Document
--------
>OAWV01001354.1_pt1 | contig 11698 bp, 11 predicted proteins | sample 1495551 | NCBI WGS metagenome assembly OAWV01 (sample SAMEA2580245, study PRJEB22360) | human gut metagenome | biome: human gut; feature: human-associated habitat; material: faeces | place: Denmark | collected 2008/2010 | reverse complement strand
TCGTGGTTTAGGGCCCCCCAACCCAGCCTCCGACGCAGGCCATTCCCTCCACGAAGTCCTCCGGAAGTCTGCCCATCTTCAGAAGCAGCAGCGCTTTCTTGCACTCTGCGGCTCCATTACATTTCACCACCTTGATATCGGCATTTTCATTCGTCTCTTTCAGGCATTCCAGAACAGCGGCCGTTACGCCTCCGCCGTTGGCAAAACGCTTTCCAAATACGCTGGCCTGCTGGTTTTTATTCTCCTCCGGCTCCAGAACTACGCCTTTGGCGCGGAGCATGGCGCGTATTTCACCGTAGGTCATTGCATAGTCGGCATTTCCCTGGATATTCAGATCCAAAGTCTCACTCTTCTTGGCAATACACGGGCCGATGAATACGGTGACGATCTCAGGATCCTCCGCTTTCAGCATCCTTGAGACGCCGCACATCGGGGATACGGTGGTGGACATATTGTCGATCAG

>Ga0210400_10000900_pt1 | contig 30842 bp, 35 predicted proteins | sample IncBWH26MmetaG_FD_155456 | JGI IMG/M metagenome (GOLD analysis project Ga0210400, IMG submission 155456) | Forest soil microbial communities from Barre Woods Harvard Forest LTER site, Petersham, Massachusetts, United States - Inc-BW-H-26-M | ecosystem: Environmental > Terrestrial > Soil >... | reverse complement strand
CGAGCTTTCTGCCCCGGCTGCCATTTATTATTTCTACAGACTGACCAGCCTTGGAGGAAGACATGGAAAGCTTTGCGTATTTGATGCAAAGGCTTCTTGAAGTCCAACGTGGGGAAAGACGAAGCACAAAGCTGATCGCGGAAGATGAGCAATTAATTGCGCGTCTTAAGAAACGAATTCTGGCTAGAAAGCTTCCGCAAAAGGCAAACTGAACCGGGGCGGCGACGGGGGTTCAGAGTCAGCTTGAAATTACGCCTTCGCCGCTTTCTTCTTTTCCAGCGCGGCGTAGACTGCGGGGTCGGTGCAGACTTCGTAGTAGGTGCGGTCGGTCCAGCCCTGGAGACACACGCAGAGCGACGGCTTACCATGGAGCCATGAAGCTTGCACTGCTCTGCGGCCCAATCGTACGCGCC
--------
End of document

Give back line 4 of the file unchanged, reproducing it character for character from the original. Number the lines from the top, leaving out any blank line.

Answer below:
CGAGCTTTCTGCCCCGGCTGCCATTTATTATTTCTACAGACTGACCAGCCTTGGAGGAAGACATGGAAAGCTTTGCGTATTTGATGCAAAGGCTTCTTGAAGTCCAACGTGGGGAAAGACGAAGCACAAAGCTGATCGCGGAAGATGAGCAATTAATTGCGCGTCTTAAGAAACGAATTCTGGCTAGAAAGCTTCCGCAAAAGGCAAACTGAACCGGGGCGGCGACGGGGGTTCAGAGTCAGCTTGAAATTACGCCTTCGCCGCTTTCTTCTTTTCCAGCGCGGCGTAGACTGCGGGGTCGGTGCAGACTTCGTAGTAGGTGCGGTCGGTCCAGCCCTGGAGACACACGCAGAGCGACGGCTTACCATGGAGCCATGAAGCTTGCACTGCTCTGCGGCCCAATCGTACGCGCC